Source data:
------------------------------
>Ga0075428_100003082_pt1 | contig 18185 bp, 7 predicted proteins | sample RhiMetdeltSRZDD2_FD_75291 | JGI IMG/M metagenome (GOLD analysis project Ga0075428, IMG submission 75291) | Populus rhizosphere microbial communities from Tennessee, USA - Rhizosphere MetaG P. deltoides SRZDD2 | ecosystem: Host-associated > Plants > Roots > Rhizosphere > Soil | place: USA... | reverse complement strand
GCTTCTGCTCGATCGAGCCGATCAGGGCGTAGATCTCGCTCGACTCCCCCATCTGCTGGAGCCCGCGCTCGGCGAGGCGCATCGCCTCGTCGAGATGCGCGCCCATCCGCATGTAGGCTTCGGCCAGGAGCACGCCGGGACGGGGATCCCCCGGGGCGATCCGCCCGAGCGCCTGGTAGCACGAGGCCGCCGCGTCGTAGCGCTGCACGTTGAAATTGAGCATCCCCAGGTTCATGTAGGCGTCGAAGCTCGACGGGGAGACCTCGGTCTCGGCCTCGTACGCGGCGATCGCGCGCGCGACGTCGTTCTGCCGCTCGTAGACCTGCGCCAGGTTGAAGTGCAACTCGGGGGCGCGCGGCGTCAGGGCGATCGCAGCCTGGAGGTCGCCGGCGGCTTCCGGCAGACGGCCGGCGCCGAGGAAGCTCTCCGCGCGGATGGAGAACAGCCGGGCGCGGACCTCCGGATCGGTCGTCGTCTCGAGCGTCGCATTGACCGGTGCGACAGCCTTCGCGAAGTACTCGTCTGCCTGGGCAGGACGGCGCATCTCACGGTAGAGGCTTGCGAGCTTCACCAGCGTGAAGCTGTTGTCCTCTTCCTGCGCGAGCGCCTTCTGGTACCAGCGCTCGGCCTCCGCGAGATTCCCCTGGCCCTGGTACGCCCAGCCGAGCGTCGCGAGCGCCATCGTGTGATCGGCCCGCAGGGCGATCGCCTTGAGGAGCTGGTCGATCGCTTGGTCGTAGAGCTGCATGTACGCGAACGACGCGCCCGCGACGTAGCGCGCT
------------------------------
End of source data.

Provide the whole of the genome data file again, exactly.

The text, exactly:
>Ga0075428_100003082_pt1 | contig 18185 bp, 7 predicted proteins | sample RhiMetdeltSRZDD2_FD_75291 | JGI IMG/M metagenome (GOLD analysis project Ga0075428, IMG submission 75291) | Populus rhizosphere microbial communities from Tennessee, USA - Rhizosphere MetaG P. deltoides SRZDD2 | ecosystem: Host-associated > Plants > Roots > Rhizosphere > Soil | place: USA... | reverse complement strand
GCTTCTGCTCGATCGAGCCGATCAGGGCGTAGATCTCGCTCGACTCCCCCATCTGCTGGAGCCCGCGCTCGGCGAGGCGCATCGCCTCGTCGAGATGCGCGCCCATCCGCATGTAGGCTTCGGCCAGGAGCACGCCGGGACGGGGATCCCCCGGGGCGATCCGCCCGAGCGCCTGGTAGCACGAGGCCGCCGCGTCGTAGCGCTGCACGTTGAAATTGAGCATCCCCAGGTTCATGTAGGCGTCGAAGCTCGACGGGGAGACCTCGGTCTCGGCCTCGTACGCGGCGATCGCGCGCGCGACGTCGTTCTGCCGCTCGTAGACCTGCGCCAGGTTGAAGTGCAACTCGGGGGCGCGCGGCGTCAGGGCGATCGCAGCCTGGAGGTCGCCGGCGGCTTCCGGCAGACGGCCGGCGCCGAGGAAGCTCTCCGCGCGGATGGAGAACAGCCGGGCGCGGACCTCCGGATCGGTCGTCGTCTCGAGCGTCGCATTGACCGGTGCGACAGCCTTCGCGAAGTACTCGTCTGCCTGGGCAGGACGGCGCATCTCACGGTAGAGGCTTGCGAGCTTCACCAGCGTGAAGCTGTTGTCCTCTTCCTGCGCGAGCGCCTTCTGGTACCAGCGCTCGGCCTCCGCGAGATTCCCCTGGCCCTGGTACGCCCAGCCGAGCGTCGCGAGCGCCATCGTGTGATCGGCCCGCAGGGCGATCGCCTTGAGGAGCTGGTCGATCGCTTGGTCGTAGAGCTGCATGTACGCGAACGACGCGCCCGCGACGTAGCGCGCT